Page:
In their discussion, the authors noted that even though participants at the event were allowed to sing and dance (albeit wearing a mask), even without social distancing, none developed COVID-19. Their study was the first to provide evidence on the safety of indoor events, provided that some mitigation strategies (i.e., mask wearing and mass-screening) were deployed. They concluded that their findings should pave the way for reactivation of cultural activities.

Revollo B et al. Same-day SARS-CoV-2 antigen test screening in an indoor mass-gathering live music event: a randomised controlled trial. Lancet 2021

Greater fruit intake associated with lower risk of diabetes

14th June 2021

Eating more fruit reduces the risk of developing diabetes but little is known about how fruits confer this advantage.

Type 2 diabetes affects a huge number of individuals with a 2017 review estimating that globally, up to 451 million adults had the condition and that this figure was set to rise to 693 million by 2045. There is evidence that consumption of whole fruits but not juice, reduces the risk of developing diabetes. Nevertheless, what is less clear is the relationship between fruit intake and measures of insulin resistance and beta-cell dysfunction. Using data from the AusDiab cohort, researchers from the School of Medical and Health Sciences, Perth, Australia, set out to examine the relationship between intake of different fruits and measures of glucose tolerance, insulin sensitivity and the incidence of diabetes after several years follow-up. The AusDiab cohort is a national population-based survey of diabetes prevalence and associated risk factors in Australian adults. Participants were recruited in 2000 and followed-up in 2004/05 and 2011/12. The exposure of interest was total fruit intake, the type of fruit eaten and the amount of fruit juice. The primary study outcomes included measures of fasting plasma glucose (FPG), 2-hour post-load glucose (PLG) and HOMA2, which is a measure of insulin sensitivity (or insulin resistance). The team collected baseline demographic data as well as levels of physical activity and smoking status.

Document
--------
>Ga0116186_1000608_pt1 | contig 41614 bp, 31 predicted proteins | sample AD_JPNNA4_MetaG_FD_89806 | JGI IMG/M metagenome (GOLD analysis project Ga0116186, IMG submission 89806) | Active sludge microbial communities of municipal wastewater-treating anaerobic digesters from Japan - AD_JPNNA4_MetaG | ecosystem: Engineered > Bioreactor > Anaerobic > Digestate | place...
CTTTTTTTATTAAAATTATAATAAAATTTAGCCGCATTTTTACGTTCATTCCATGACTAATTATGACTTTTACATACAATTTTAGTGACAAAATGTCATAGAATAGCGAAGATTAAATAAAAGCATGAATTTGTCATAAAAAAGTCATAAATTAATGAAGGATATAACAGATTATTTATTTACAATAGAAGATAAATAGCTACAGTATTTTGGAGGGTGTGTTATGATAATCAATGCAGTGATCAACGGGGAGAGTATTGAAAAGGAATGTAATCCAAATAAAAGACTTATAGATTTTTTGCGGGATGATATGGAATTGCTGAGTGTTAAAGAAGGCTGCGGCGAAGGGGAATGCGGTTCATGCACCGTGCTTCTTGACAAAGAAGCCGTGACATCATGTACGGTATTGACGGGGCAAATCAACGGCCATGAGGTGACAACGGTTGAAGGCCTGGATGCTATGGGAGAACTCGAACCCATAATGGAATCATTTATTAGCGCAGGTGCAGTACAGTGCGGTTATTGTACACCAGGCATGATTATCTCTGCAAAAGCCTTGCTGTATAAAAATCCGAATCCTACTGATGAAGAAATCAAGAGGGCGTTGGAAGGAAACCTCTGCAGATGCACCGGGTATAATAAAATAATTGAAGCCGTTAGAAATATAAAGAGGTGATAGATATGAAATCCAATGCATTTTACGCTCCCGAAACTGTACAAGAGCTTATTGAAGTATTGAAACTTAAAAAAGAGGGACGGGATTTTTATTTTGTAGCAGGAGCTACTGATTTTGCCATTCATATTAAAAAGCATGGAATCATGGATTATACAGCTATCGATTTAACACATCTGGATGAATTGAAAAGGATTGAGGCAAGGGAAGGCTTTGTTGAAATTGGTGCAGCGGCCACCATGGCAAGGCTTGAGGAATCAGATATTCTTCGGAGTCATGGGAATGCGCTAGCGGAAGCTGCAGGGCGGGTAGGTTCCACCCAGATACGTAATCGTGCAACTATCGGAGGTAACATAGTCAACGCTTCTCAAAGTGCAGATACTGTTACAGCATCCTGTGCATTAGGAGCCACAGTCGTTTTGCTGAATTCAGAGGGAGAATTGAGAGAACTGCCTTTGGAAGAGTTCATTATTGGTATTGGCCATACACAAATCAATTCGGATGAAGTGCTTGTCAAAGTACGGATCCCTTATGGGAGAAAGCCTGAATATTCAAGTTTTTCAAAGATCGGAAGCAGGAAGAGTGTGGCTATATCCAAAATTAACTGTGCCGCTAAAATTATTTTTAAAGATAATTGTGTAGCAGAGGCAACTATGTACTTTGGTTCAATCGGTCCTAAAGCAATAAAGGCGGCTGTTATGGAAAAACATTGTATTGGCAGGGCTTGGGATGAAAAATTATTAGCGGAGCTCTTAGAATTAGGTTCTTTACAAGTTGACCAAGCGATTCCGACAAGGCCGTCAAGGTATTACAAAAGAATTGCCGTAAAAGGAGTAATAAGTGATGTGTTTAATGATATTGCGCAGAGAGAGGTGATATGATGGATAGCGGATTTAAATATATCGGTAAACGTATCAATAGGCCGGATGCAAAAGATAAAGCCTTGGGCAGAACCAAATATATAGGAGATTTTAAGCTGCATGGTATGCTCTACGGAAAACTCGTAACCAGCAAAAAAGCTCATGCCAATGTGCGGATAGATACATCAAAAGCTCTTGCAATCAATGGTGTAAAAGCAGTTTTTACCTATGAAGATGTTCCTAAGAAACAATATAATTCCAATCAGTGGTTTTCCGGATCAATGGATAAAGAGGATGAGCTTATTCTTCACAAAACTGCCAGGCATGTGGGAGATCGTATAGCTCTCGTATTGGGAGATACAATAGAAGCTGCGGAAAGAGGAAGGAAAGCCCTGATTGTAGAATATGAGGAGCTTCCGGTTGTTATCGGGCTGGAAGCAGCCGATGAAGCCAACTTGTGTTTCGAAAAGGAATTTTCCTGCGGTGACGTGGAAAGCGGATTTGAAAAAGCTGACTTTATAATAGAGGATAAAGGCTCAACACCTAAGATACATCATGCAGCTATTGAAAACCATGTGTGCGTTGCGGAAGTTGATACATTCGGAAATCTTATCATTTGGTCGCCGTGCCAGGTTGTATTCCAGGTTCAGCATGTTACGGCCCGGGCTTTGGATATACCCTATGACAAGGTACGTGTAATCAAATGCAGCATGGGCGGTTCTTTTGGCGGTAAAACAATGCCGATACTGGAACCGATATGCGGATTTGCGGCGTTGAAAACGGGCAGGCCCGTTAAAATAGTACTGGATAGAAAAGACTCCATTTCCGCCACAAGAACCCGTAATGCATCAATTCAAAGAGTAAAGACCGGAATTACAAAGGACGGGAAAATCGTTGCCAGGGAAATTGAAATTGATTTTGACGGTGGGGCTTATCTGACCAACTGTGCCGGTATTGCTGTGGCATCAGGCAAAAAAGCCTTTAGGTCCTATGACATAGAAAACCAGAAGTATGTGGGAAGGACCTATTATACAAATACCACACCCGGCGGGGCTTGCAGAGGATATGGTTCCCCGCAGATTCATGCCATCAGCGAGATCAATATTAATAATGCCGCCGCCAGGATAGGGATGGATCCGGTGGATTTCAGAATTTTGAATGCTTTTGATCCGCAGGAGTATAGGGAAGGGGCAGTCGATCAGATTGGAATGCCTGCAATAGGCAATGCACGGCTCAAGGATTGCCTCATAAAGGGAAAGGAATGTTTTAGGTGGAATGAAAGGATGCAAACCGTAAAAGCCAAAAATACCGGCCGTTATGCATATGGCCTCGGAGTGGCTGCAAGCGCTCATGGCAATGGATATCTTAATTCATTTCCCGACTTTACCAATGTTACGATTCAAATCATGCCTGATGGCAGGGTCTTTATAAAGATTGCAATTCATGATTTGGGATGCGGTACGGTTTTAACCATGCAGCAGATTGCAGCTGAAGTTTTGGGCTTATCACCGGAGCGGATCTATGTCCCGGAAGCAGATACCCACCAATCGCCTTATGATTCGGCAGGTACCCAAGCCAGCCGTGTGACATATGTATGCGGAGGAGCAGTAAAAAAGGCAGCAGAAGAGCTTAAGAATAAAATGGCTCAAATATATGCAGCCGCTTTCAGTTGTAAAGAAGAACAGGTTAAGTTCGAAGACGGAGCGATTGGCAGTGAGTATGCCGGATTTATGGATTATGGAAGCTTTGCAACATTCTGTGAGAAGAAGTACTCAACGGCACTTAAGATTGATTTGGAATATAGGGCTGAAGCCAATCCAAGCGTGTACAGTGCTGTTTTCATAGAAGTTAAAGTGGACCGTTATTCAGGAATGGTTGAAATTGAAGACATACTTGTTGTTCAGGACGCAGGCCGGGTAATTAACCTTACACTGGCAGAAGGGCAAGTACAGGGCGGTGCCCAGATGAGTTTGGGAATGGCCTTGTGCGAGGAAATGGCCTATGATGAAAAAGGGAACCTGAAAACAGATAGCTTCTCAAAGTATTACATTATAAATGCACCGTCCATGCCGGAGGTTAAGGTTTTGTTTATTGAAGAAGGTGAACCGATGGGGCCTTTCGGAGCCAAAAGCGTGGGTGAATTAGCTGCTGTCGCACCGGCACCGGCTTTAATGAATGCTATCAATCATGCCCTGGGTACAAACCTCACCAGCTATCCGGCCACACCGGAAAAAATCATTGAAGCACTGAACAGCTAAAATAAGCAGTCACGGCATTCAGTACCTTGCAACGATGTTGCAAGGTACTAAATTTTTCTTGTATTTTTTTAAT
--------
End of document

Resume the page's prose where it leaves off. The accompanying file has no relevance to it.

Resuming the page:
The cohort included 7674 individuals with a mean age of 54 years (45% male). The median level of fruit intake was 162g/day with the most common fruits being apples (23% of total), bananas (20%) and oranges/other citrus fruits (18%). All other fruits contributed to less than 8% of the total. The total fruit intake was significantly and inversely associated with HOMA2 values but not with either PLG or FPG. When comparing those with the highest versus lowest total intake of whole fruits and after adjustment for demographic factors, there was 36% lower odds of having diabetes after 5 years (odds ratio, OR = 0.64, 95% CI 0.44 – 0.92) among 4674 individuals for whom data was available at this point in time. However, there were no significant associations for any particular fruits or with consumption of fruit juice.

In their discussion, the authors suggested that the potential benefits of greater consumption of fruit were related to the presence of soluble fibres that were metabolised by the gut microbiome and the release of short-chain fatty acids which are known to modulate glucose metabolism. It was also possible that the reduced risk could be attributed to the presence of flavonoids within fruits which have anti-diabetic properties. The authors concluded that eating whole fruits appeared to preserve insulin sensitivity and mitigate type 2 diabetes.

Bondonno NP et al. Associations between fruit intake and risk of diabetes in the AusDiab cohort. J Clin Endocrinol Metab 2021

CGM associated with better control in type 2 diabetics receiving basal insulin

Whether continuous glucose monitoring improves outcomes for type 2 diabetics compared with self-testing is uncertain.